Many people have weighed in on the controversy surrounding free agent quarterback Colin Kaepernick.
Just a few of the people who have commented on Kaepernick’s national anthem protest or current limbo status include former teammates (Torrey Smith), former rivals (Michael Bennett), a supermodel (Kate Upton), a socialist councilwoman (Kshama Sawant), a Supreme Court justice (Ruth Bader Ginsburg), and the President of the United States (Donald Trump).
New York Giants owner John Mara is the latest person to dip his toe into the Kaepernick cauldron.
Mara said the fan backlash against Kaepernick was both intense and extensive.
From Yahoo! Sports:
The NFL party line, as articulated by Commissioner Roger Goodell, is that Colin Kaepernick’s unemployment is football related, Giants owner John Mara has acknowledged off-field concerns contributing as well.
Mara told Jenny Vrentas of TheMMQB.com that the Giants didn’t discuss signing Kaepernick this offseason, and that they’ve heard from many fans who would be angry if they did.
“All my years being in the league, I never received more emotional mail from people than I did about that issue,” Mara said. “If any of your players ever do that, we are never coming to another Giants game. It wasn’t one or two letters. It was a lot. It’s an emotional, emotional issue for a lot of people, moreso than any other issue I’ve run into.”
The Giants signed kicker Josh Brown to a new contract after he was arrested for domestic violence, and kept him on the team last year after he was suspended for domestic violence. It’s extraordinary that Mara says he heard from more fans about Kaepernick — a player on another team, who didn’t do anything illegal — than about Brown.
Mara’s comments say a lot about Kaepernick’s continuing unemployment: For many teams, the decision not to sign Kaepernick may go beyond whether the coach or G.M. think Kaepernick can help on the field. It may go up to the owner, who fears Kaepernick would hurt the franchise off the field.
USA Today went further and had pointed criticism for Mara:
That’s why Mara’s statement is dangerous. It indicates a non-violent protest in support of underrepresented communities is worse than domestic violence crimes or DUI-ralted [sic] arrests, like Aldon Smith, who was snatched up by the Raiders weeks after his fifth arrest as a 49er.
Ray McDonald was signed with the Bears after two domestic violence-related arrests with San Francisco (and was later cut after another arrest). Greg Hardy was famously given a contract by the Cowboys after being found guilty by a North Carolina court of physically abusing his girlfriend. Hardy won his appeal because the victim didn’t show up to testify.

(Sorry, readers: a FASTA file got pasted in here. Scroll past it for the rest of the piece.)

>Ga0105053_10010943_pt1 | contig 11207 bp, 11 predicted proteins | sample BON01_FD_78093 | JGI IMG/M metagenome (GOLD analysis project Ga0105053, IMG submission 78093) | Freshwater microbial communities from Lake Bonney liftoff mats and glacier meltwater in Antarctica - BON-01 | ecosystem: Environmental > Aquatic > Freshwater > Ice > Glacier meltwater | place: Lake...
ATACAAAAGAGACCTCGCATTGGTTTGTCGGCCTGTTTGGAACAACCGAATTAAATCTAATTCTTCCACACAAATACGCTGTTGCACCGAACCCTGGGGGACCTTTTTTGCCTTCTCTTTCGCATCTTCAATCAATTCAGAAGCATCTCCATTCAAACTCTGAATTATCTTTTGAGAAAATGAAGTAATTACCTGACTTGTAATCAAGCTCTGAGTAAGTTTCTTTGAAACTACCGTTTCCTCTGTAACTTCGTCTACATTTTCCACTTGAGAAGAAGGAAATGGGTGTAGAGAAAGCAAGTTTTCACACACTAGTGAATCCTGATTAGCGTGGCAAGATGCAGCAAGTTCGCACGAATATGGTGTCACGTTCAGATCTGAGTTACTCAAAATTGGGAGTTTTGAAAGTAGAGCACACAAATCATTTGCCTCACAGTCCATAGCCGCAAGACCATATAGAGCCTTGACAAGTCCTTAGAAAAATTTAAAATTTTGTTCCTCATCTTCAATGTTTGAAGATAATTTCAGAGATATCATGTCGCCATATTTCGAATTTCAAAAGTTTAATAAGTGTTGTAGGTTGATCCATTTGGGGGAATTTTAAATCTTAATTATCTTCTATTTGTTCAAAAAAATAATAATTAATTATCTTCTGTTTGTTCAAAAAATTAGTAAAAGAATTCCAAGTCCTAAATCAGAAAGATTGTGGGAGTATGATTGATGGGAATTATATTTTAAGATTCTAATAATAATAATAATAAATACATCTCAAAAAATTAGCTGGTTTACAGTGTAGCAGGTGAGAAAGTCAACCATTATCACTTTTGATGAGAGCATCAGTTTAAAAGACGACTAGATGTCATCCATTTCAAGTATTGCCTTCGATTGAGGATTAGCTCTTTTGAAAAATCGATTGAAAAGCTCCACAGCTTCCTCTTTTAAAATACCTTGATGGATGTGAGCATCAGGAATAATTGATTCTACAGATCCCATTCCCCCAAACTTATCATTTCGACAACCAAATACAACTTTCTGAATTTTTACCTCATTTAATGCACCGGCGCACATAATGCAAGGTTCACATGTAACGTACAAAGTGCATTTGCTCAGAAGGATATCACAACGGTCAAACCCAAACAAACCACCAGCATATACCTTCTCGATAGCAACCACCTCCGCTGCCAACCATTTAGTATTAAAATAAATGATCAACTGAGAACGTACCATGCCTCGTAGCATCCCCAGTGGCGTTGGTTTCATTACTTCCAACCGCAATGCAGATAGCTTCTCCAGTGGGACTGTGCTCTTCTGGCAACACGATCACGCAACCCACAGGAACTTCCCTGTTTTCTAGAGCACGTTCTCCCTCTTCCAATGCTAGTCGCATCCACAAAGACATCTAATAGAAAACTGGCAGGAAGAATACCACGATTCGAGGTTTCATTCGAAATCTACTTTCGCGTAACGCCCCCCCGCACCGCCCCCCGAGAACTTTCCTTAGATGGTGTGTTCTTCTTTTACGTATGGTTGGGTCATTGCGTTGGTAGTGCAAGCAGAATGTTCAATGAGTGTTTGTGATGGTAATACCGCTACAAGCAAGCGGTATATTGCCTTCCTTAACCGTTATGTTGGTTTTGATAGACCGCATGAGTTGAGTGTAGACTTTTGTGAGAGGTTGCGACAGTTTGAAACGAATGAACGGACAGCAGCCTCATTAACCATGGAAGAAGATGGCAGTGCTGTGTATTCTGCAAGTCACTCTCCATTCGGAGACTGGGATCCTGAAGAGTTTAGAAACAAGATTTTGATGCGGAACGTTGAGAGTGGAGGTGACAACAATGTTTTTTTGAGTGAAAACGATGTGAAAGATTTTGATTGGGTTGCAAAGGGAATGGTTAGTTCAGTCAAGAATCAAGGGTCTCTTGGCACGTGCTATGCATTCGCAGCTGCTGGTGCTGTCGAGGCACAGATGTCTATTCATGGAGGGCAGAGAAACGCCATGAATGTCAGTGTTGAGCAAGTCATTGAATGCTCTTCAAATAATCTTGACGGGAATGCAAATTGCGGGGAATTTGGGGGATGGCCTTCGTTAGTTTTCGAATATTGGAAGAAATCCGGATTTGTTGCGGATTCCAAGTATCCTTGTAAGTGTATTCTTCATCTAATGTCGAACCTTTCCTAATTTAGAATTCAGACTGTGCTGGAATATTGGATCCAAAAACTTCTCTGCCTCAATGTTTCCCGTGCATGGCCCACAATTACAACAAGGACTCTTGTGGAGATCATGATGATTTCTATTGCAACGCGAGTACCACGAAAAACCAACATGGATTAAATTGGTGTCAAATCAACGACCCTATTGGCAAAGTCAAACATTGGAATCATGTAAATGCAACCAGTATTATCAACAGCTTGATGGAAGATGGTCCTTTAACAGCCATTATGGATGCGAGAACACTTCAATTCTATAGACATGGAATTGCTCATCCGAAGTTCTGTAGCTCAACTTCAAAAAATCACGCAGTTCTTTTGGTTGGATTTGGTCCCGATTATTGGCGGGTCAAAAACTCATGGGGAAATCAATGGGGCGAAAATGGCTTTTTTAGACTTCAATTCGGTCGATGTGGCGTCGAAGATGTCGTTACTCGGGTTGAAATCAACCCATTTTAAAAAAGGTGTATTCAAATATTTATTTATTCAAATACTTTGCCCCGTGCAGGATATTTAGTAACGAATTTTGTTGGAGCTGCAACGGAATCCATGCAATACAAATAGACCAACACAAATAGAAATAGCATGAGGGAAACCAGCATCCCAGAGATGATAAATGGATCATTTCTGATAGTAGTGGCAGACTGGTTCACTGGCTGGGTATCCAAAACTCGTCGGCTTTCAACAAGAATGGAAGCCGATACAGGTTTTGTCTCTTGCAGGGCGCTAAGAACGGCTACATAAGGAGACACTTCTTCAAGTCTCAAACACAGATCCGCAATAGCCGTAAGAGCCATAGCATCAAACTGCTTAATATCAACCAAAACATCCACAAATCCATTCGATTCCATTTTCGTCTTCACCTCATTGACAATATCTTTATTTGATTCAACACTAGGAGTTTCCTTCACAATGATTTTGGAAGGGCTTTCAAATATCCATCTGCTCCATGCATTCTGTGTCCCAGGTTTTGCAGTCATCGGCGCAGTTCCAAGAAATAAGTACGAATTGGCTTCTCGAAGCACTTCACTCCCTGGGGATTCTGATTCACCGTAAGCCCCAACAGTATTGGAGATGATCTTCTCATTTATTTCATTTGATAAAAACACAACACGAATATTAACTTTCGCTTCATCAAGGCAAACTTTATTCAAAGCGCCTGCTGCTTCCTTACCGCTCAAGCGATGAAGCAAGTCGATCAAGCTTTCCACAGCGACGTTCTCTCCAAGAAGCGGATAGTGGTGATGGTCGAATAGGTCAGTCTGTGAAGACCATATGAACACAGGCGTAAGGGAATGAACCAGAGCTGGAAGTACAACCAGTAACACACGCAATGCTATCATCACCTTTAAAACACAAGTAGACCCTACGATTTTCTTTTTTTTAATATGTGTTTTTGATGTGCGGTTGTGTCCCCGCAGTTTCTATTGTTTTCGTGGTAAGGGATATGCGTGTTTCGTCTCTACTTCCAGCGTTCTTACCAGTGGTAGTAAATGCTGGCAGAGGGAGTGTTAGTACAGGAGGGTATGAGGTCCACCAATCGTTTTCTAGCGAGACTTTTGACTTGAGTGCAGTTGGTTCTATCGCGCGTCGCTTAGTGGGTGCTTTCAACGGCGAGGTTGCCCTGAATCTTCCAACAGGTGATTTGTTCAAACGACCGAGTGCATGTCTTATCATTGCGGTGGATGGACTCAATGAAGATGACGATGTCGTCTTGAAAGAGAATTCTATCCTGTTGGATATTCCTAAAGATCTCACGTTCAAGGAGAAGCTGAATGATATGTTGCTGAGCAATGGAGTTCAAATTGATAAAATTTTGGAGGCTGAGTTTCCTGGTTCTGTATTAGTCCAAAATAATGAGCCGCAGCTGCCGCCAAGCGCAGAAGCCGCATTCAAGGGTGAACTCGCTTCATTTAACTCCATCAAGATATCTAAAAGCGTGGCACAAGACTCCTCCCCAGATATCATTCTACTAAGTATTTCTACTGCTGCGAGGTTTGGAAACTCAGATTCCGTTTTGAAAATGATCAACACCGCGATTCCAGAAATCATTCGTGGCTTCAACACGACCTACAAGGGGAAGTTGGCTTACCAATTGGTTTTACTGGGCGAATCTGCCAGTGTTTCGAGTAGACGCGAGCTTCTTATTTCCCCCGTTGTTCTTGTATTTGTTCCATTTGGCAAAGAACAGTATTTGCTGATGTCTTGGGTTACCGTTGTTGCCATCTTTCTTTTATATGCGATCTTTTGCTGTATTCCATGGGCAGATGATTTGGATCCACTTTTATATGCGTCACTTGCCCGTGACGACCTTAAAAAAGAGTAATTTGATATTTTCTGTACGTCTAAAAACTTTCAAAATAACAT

Kaepernick, unequivocally, is one of the best 64 quarterbacks in the NFL and deserves a job. The reason he’s unsigned remains unfair. Mara confirmed that much with what he said.
These two articles are rooted in the notion of “unfairness”, but they miss the broader point. The NFL is a bottom-line business. Coaches and front office personnel put their livelihood on the line every week with each decision.
Former Atlanta Falcons head coach Jerry Glanville labeled the NFL “Not For Long” because coaches, players, and executives are routinely discarded for poor performance. When that happens, they have to uproot their families to move to the next job.
So if teams strongly believed Colin Kaepernick could help them win football games, he would be on a roster. But teams have determined that Kaepernick’s upside doesn’t outweigh his baggage.
One big reason for this is the uniqueness of the quarterback position. That’s the leader of the team. As a result, the backup quarterback is supposed to be neither seen nor heard. That’s an impossibility with Kaepernick, which could lead to locker-room strife. If Kaepernick were a backup linebacker, he would be on a roster.
Kaepernick proponents are using a moral equivalency between what he did versus the felonious actions of other players. That ignores the flashpoint Kaepernick has become and what that could mean for team chemistry.
NFL teams aren’t in the business of fairness. They’re in the business of winning games. Clearly 32 NFL teams don’t believe Kaepernick is a net positive.